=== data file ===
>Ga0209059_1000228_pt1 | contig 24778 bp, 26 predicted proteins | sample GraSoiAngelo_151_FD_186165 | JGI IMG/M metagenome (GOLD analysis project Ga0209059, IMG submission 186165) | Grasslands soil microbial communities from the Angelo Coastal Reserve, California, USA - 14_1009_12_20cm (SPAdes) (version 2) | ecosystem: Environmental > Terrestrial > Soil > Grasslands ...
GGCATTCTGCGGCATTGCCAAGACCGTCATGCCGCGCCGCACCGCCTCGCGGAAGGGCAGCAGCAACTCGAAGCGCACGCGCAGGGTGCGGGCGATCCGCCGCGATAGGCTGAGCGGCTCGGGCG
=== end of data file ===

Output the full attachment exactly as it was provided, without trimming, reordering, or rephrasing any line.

>Ga0209059_1000228_pt1 | contig 24778 bp, 26 predicted proteins | sample GraSoiAngelo_151_FD_186165 | JGI IMG/M metagenome (GOLD analysis project Ga0209059, IMG submission 186165) | Grasslands soil microbial communities from the Angelo Coastal Reserve, California, USA - 14_1009_12_20cm (SPAdes) (version 2) | ecosystem: Environmental > Terrestrial > Soil > Grasslands ...
GGCATTCTGCGGCATTGCCAAGACCGTCATGCCGCGCCGCACCGCCTCGCGGAAGGGCAGCAGCAACTCGAAGCGCACGCGCAGGGTGCGGGCGATCCGCCGCGATAGGCTGAGCGGCTCGGGCG